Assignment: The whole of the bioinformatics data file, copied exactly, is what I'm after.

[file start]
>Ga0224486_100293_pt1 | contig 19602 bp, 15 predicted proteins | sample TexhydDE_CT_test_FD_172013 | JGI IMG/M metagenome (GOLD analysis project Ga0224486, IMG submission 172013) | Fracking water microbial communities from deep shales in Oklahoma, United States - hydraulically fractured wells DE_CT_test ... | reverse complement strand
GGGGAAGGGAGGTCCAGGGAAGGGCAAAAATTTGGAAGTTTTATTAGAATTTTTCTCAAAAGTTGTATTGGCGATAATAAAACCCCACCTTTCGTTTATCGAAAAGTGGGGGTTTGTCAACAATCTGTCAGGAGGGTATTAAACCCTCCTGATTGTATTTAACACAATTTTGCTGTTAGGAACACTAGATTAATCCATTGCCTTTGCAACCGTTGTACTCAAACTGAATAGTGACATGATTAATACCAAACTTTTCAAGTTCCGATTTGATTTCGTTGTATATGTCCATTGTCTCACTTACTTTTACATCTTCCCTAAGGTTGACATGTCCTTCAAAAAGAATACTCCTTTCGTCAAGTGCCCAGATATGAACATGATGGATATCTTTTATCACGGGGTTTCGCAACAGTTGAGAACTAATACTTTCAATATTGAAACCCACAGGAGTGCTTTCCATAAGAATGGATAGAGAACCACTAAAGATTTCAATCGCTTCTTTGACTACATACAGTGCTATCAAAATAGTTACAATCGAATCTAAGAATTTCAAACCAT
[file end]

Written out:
>Ga0224486_100293_pt1 | contig 19602 bp, 15 predicted proteins | sample TexhydDE_CT_test_FD_172013 | JGI IMG/M metagenome (GOLD analysis project Ga0224486, IMG submission 172013) | Fracking water microbial communities from deep shales in Oklahoma, United States - hydraulically fractured wells DE_CT_test ... | reverse complement strand
GGGGAAGGGAGGTCCAGGGAAGGGCAAAAATTTGGAAGTTTTATTAGAATTTTTCTCAAAAGTTGTATTGGCGATAATAAAACCCCACCTTTCGTTTATCGAAAAGTGGGGGTTTGTCAACAATCTGTCAGGAGGGTATTAAACCCTCCTGATTGTATTTAACACAATTTTGCTGTTAGGAACACTAGATTAATCCATTGCCTTTGCAACCGTTGTACTCAAACTGAATAGTGACATGATTAATACCAAACTTTTCAAGTTCCGATTTGATTTCGTTGTATATGTCCATTGTCTCACTTACTTTTACATCTTCCCTAAGGTTGACATGTCCTTCAAAAAGAATACTCCTTTCGTCAAGTGCCCAGATATGAACATGATGGATATCTTTTATCACGGGGTTTCGCAACAGTTGAGAACTAATACTTTCAATATTGAAACCCACAGGAGTGCTTTCCATAAGAATGGATAGAGAACCACTAAAGATTTCAATCGCTTCTTTGACTACATACAGTGCTATCAAAATAGTTACAATCGAATCTAAGAATTTCAAACCAT